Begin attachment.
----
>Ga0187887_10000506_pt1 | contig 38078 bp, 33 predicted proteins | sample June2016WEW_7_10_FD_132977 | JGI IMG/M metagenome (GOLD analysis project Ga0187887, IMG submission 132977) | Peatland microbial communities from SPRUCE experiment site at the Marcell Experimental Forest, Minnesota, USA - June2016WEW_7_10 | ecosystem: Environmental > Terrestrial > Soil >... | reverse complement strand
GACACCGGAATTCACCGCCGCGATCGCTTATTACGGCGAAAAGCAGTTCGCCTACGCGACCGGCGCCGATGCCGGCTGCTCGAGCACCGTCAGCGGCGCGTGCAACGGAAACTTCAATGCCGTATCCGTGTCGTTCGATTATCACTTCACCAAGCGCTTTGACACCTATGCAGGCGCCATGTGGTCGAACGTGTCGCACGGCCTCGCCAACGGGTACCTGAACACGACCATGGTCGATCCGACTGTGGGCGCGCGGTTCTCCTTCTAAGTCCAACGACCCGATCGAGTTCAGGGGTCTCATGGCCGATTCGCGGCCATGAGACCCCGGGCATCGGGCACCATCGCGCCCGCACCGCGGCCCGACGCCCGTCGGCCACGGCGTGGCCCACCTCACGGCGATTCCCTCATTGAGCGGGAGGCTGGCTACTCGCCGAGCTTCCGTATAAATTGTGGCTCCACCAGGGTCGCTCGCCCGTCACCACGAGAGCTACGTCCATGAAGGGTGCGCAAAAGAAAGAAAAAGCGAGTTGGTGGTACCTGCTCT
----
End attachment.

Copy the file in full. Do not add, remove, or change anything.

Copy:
>Ga0187887_10000506_pt1 | contig 38078 bp, 33 predicted proteins | sample June2016WEW_7_10_FD_132977 | JGI IMG/M metagenome (GOLD analysis project Ga0187887, IMG submission 132977) | Peatland microbial communities from SPRUCE experiment site at the Marcell Experimental Forest, Minnesota, USA - June2016WEW_7_10 | ecosystem: Environmental > Terrestrial > Soil >... | reverse complement strand
GACACCGGAATTCACCGCCGCGATCGCTTATTACGGCGAAAAGCAGTTCGCCTACGCGACCGGCGCCGATGCCGGCTGCTCGAGCACCGTCAGCGGCGCGTGCAACGGAAACTTCAATGCCGTATCCGTGTCGTTCGATTATCACTTCACCAAGCGCTTTGACACCTATGCAGGCGCCATGTGGTCGAACGTGTCGCACGGCCTCGCCAACGGGTACCTGAACACGACCATGGTCGATCCGACTGTGGGCGCGCGGTTCTCCTTCTAAGTCCAACGACCCGATCGAGTTCAGGGGTCTCATGGCCGATTCGCGGCCATGAGACCCCGGGCATCGGGCACCATCGCGCCCGCACCGCGGCCCGACGCCCGTCGGCCACGGCGTGGCCCACCTCACGGCGATTCCCTCATTGAGCGGGAGGCTGGCTACTCGCCGAGCTTCCGTATAAATTGTGGCTCCACCAGGGTCGCTCGCCCGTCACCACGAGAGCTACGTCCATGAAGGGTGCGCAAAAGAAAGAAAAAGCGAGTTGGTGGTACCTGCTCT